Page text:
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Discussion Starter #1 (Edited)
hey yall I'm lookin to install an IHI VF22 turbo charger on my 93 1.8L suby. Before hand I plan on getting the engine rebuilt with forged pistons, crank, NOS Rings, etc. I was wondering if anyone has ever done this or how hard it is or if there is a reason why it shouldn't be done. There is not an existing turbo on the car. Oh a performance clutch, and chasis braces will also be applied if this is done.

Thanks for your input!
 

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First of all, can you explain to us what "NOS" rings are?

Second, the VF-22 is a pretty big turbo. With your 1.8L engine, you may want to look into something just a little smaller, such as a Legacy RHB5 turbo. Both of these turbo's are made by IHI, though they are diffrent sizes. The VF-22 in your case will probably gause a significant amount of turbo lag, due to its large size. The Legacy RHB5 (VF-10) on the other hand will produce more boost down low and be more streetable, not to mention they can be had quite cheap as compared to the VF-22. Just to put it into context for you, the WRX guys running the VF-22's (remember this is a 2.0L engine, not a smaller 1.8L) don't see a whole lot of boost unitl about 3500-3700 RPM. Now, take this turbo and put it on the smaller 1.8L flowing less exhaust. My guess is you won't be seeing the boost you want until around 4000 RPM. Now, I am not you, and don't know what exactly you want to use it for, but the smaller turbo in your car will be more streetable, probably producing boost anywhere from 2500-3000 RPM.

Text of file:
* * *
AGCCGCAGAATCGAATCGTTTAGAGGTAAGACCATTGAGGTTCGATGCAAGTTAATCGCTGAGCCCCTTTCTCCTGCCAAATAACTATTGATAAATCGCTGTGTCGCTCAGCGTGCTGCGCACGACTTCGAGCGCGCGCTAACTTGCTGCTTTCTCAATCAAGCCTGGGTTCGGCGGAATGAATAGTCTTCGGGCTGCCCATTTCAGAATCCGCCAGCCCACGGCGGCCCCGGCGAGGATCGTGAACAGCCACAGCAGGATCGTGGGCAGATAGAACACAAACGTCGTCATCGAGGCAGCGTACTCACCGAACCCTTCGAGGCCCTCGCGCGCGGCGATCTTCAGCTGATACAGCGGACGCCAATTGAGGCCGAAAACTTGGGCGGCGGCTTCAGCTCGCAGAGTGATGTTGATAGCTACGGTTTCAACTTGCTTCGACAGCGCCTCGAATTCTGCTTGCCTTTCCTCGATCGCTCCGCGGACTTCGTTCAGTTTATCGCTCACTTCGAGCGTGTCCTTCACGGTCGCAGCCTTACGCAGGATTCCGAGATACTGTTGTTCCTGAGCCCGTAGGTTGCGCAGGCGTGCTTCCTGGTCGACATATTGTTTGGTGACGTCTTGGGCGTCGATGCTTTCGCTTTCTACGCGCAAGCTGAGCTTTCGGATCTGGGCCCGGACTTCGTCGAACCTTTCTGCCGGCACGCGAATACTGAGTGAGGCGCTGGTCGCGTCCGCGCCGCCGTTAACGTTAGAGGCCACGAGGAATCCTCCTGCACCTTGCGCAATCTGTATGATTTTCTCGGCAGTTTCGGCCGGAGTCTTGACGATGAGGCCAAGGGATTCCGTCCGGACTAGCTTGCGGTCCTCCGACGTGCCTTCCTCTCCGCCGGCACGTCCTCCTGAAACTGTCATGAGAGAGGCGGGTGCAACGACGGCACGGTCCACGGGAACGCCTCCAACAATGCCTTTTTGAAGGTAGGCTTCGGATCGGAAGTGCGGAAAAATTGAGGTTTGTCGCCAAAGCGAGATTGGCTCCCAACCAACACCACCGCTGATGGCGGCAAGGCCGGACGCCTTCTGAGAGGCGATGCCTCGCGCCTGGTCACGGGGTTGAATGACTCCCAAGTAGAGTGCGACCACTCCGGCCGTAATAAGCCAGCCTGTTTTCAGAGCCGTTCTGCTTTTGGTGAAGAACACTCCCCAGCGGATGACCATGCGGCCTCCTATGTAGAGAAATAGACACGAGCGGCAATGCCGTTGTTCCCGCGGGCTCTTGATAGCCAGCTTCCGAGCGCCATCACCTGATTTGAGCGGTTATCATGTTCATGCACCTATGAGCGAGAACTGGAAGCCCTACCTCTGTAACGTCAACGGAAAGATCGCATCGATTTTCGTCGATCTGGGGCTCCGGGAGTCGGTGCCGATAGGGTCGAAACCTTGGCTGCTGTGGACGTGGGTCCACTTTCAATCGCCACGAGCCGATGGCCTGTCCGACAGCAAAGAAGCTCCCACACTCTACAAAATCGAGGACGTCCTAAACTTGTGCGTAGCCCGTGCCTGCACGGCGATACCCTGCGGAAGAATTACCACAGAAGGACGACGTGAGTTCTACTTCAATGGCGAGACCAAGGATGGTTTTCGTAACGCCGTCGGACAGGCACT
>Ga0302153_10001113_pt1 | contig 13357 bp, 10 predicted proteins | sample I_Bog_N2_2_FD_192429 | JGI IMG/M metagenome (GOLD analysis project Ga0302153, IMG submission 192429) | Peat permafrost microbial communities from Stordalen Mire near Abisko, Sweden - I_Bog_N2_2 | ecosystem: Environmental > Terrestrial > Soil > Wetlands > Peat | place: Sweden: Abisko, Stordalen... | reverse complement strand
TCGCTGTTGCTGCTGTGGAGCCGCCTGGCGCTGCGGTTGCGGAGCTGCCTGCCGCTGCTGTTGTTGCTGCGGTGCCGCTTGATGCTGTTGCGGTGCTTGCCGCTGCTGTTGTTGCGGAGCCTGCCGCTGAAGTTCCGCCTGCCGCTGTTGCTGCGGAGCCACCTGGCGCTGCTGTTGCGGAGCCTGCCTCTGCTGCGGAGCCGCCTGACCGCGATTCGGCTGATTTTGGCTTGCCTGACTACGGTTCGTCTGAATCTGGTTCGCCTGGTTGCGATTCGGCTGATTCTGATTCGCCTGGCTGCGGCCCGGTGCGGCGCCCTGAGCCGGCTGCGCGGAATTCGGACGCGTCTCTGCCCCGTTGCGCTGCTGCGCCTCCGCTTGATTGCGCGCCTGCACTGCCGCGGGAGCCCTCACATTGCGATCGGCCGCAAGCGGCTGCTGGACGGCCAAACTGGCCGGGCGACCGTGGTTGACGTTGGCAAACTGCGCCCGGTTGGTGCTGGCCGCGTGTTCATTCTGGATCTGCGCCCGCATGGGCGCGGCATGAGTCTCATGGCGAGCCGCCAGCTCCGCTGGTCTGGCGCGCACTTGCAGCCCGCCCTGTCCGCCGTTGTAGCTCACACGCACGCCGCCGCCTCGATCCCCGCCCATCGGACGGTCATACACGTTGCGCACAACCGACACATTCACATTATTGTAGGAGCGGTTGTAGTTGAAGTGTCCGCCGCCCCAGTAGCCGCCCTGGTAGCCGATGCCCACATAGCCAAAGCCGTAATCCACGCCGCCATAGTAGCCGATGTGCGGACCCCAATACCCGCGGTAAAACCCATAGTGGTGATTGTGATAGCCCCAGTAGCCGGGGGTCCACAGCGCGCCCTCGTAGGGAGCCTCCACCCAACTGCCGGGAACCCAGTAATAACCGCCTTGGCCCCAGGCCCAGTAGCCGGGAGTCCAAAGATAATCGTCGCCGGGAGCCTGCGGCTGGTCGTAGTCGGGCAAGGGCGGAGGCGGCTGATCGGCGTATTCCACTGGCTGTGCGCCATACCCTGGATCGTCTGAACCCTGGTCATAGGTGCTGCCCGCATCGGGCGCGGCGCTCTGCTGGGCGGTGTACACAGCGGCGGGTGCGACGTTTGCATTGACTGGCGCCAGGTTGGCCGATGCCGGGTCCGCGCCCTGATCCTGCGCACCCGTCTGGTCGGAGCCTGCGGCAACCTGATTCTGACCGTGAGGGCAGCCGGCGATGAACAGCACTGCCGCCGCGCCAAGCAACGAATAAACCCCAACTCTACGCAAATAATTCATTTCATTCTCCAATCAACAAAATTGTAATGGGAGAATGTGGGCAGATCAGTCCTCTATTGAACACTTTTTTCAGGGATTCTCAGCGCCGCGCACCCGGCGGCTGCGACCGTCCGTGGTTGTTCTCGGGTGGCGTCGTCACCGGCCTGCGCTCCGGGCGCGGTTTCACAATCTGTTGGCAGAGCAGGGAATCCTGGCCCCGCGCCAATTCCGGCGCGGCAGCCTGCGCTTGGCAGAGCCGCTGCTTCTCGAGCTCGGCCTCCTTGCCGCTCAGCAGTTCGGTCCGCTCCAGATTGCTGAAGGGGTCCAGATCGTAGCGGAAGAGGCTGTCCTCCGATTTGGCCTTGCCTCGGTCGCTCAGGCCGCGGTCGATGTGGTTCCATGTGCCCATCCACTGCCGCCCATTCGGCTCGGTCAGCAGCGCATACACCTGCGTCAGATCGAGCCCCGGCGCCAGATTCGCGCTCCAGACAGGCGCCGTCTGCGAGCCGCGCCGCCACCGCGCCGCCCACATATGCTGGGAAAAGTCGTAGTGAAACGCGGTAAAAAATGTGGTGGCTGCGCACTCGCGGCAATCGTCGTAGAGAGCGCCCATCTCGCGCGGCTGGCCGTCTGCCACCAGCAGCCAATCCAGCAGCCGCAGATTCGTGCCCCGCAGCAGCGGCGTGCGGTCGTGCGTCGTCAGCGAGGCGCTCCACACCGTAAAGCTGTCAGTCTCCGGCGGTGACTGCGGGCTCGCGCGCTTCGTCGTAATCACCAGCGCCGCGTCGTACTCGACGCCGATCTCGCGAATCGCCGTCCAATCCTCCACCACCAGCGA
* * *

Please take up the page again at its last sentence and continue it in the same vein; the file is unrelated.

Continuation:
Graham
 

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wasting money

Why spend all that money on a 1.8? That just seems sill to me. It's one thing to do a more budget turbo like Subachad did on a 1.8 but to put alot of money into that block is silly. For all the money you will spend you could pickup a 2.2T block or even do a WRX engine swap. Just my opinion.
Joshua
 

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Discussion Starter #4
thanks

ok NOS rings high performance rings able to withstand higher horses/torque/more durable, mostly used for nitrous oxide systems. oh and thanks for the info on the legacy rhb5
 

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I agree with Yebo. A stock 2.2L turbo block can be had for less than $1500, couple with some 2.5rs heads and intake manifold you have a reliable near 300hp daily driver for about the same amount of money invested as on a 1.8L. Between you me and the wall, even with boost, the 1.8L is fun and fairly solid, but just doesn't have the displacement to make good reliable hp.

As for the boost, my IHI RHB5 comes on about 1500 if I have the boost controller set right. This is with 6psi mind you and without the boost controller, I'm at 5psi around 2500 or so RPM. I've been meaning to put some video up comparing the before and after of the boost controller. The Dawes is the one I'm using.

Chad
93 1.8T
 

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You think that Dawes thing is worth it Chad? I need to up my boost, I'm only running around 4 psi right now, but I really don't have the money for an EBC. I just don't want to boost spikes, and I'm not sure how will the Dawes would work.


Graham
 

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Discussion Starter #7
2.2L turbo it is

Wellt he opinion seems to be fairly high on the 2.2L turbo seems to be pretty highly recomended and i like the sound of 300 HP. thanks guys!
 

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Graham,